In many ways, it is this diversity that has changed the shape of adult-serving colleges and universities and continues to point toward the broad changes that are happening around us.

Ultimately, more than anything else, adult and non-traditional learners provide the institutions who serve them well with the impetus for meaningful change and the opportunity for continued relevance. In our service to non-traditional learners, we naturally refer to what is on the horizon, while maintaining connections with our educational missions, our communities and a broad array of funders that see higher education as an important part of addressing the needs of a complex and dynamic society.

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Readers Comments

Henry Smalling 2013/02/04 at 6:53 am

I agree with the article, particularly the second point about adult learners forcing institutions to be creative. Adult learners’ needs may be similar to the needs of younger students; for example, like adults, many young students balance part-time work with full-time studies and may require flexibility in their programs. Thus, when services and innovations are developed to meet adult students’ needs, but offered broadly on campus, everyone can benefit.

Stephen Gotti 2013/02/04 at 11:21 am

Another area where adult learners provide value is in connecting the classroom to the ‘real world.’ This could be in the form of providing a valuable link or networking opportunity to traditional-age students, or it could be demonstrating how classroom material relates (if at all) to what’s done ‘out there.’ This is insight other students would be sure to find useful.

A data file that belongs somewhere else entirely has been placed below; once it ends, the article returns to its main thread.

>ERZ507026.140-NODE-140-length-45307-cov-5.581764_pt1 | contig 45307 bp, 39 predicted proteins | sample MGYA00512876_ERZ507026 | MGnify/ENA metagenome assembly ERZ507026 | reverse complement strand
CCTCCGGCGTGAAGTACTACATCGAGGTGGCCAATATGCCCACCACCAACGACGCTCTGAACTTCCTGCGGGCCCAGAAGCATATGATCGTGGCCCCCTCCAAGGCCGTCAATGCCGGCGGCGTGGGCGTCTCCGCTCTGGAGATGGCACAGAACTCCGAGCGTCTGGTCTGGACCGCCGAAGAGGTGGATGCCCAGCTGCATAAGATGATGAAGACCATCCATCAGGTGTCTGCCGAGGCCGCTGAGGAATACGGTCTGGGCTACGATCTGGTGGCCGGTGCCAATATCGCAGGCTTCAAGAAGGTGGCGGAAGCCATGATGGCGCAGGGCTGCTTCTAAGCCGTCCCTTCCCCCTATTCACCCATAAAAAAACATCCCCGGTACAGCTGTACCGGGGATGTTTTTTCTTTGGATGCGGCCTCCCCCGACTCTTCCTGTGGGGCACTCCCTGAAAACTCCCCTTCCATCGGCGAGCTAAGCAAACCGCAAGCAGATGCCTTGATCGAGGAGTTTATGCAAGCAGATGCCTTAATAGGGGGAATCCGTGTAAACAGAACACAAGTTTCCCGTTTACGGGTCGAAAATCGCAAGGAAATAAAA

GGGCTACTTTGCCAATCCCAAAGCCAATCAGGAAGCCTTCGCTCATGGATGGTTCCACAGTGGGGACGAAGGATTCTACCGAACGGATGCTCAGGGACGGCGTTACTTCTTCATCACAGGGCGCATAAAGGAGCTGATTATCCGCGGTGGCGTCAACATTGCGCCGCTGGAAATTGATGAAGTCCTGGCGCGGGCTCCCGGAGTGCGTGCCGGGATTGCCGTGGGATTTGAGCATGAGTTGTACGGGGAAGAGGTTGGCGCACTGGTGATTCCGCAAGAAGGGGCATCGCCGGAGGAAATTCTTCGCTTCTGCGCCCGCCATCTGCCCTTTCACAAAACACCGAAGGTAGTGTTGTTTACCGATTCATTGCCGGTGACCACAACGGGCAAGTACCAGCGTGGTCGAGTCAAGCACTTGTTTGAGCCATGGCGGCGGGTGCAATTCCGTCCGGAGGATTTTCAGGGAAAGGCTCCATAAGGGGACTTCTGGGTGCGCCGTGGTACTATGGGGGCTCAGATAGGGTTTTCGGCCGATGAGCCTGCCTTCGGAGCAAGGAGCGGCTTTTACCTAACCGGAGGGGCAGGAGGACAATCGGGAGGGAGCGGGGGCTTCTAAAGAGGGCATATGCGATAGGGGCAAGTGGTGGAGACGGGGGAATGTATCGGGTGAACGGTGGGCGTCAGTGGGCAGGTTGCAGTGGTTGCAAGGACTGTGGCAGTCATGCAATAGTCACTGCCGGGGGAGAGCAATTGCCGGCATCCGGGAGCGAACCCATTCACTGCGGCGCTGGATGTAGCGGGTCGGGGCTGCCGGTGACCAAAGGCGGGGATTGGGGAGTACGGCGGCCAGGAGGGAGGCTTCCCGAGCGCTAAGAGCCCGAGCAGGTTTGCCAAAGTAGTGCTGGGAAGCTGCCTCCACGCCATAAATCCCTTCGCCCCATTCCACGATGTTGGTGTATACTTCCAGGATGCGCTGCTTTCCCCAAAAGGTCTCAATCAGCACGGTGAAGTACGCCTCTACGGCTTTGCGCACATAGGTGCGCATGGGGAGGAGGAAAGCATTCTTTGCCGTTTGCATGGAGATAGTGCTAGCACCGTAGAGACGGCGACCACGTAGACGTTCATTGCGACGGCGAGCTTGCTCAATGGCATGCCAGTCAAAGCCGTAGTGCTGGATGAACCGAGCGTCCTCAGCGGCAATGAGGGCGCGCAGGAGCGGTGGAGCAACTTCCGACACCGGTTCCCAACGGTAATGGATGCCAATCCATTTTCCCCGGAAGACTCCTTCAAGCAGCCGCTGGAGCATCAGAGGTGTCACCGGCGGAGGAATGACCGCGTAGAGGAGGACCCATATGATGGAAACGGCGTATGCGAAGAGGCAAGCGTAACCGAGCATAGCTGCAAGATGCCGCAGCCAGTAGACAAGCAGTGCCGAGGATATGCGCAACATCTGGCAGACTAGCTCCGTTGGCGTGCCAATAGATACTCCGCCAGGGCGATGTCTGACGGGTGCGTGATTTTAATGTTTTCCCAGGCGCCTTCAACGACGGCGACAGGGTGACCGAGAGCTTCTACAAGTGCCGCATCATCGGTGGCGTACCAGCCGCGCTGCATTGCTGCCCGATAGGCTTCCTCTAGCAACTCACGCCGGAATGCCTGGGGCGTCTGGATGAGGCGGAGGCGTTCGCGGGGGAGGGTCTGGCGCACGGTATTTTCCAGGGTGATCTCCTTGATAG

Xavier Fleming 2013/02/05 at 1:54 am

This is an important article. It is true that adult learners’ contributions are often forgotten — maybe because they tend to vary depending on the type of adult learner, so they aren’t generalized, and they may often be low key. For example, we are able to discuss traditional-age students’ contributions in the form of extracurricular activity, but perhaps not adult learners’.

Where adult students may play an important role is in acting as mentors in the classroom, a role that might not be easily recognized but nevertheless significant.

Ken Udas 2013/02/05 at 10:43 pm

Thank you for your comments. As pointed out in the above comments, I also think that the idea that adult and otherwise “non-traditional” learners bring a range of benefits to the “classroom,” other facets of the university community and beyond. I clearly understated this in the article, but think that it is important in terms of the university’s capacity to take advantage of what these (and all) learners bring. This, I believe, points to the importance of awareness building activities embedded in services, professional development, orientation, and other forms of outreach. It all seems rather natural (a source of pride) in some college and university cultures.